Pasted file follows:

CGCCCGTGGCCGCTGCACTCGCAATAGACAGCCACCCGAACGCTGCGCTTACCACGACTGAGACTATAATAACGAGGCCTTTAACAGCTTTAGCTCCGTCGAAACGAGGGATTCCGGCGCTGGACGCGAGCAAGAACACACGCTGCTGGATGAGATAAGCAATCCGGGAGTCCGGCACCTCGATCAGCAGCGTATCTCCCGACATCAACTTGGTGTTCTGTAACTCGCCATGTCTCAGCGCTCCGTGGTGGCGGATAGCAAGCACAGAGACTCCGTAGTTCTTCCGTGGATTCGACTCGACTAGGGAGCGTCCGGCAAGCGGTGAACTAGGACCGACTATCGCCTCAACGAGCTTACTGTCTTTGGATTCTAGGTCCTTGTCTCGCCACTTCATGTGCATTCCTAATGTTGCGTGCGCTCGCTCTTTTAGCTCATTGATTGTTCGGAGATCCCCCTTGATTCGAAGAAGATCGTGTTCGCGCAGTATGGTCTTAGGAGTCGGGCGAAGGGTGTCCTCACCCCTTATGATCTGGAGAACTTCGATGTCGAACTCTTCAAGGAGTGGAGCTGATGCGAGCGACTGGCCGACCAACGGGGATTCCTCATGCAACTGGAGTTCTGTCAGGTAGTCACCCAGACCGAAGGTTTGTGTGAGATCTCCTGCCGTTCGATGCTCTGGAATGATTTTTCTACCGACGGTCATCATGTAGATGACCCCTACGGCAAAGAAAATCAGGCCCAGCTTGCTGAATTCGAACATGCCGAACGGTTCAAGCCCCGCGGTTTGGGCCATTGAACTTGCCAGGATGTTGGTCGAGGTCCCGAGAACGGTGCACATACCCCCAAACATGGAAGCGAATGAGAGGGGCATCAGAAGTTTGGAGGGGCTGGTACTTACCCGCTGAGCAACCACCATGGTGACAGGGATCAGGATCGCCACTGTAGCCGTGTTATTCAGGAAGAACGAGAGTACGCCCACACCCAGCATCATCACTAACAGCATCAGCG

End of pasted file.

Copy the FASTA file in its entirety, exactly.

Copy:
CGCCCGTGGCCGCTGCACTCGCAATAGACAGCCACCCGAACGCTGCGCTTACCACGACTGAGACTATAATAACGAGGCCTTTAACAGCTTTAGCTCCGTCGAAACGAGGGATTCCGGCGCTGGACGCGAGCAAGAACACACGCTGCTGGATGAGATAAGCAATCCGGGAGTCCGGCACCTCGATCAGCAGCGTATCTCCCGACATCAACTTGGTGTTCTGTAACTCGCCATGTCTCAGCGCTCCGTGGTGGCGGATAGCAAGCACAGAGACTCCGTAGTTCTTCCGTGGATTCGACTCGACTAGGGAGCGTCCGGCAAGCGGTGAACTAGGACCGACTATCGCCTCAACGAGCTTACTGTCTTTGGATTCTAGGTCCTTGTCTCGCCACTTCATGTGCATTCCTAATGTTGCGTGCGCTCGCTCTTTTAGCTCATTGATTGTTCGGAGATCCCCCTTGATTCGAAGAAGATCGTGTTCGCGCAGTATGGTCTTAGGAGTCGGGCGAAGGGTGTCCTCACCCCTTATGATCTGGAGAACTTCGATGTCGAACTCTTCAAGGAGTGGAGCTGATGCGAGCGACTGGCCGACCAACGGGGATTCCTCATGCAACTGGAGTTCTGTCAGGTAGTCACCCAGACCGAAGGTTTGTGTGAGATCTCCTGCCGTTCGATGCTCTGGAATGATTTTTCTACCGACGGTCATCATGTAGATGACCCCTACGGCAAAGAAAATCAGGCCCAGCTTGCTGAATTCGAACATGCCGAACGGTTCAAGCCCCGCGGTTTGGGCCATTGAACTTGCCAGGATGTTGGTCGAGGTCCCGAGAACGGTGCACATACCCCCAAACATGGAAGCGAATGAGAGGGGCATCAGAAGTTTGGAGGGGCTGGTACTTACCCGCTGAGCAACCACCATGGTGACAGGGATCAGGATCGCCACTGTAGCCGTGTTATTCAGGAAGAACGAGAGTACGCCCACACCCAGCATCATCACTAACAGCATCAGCG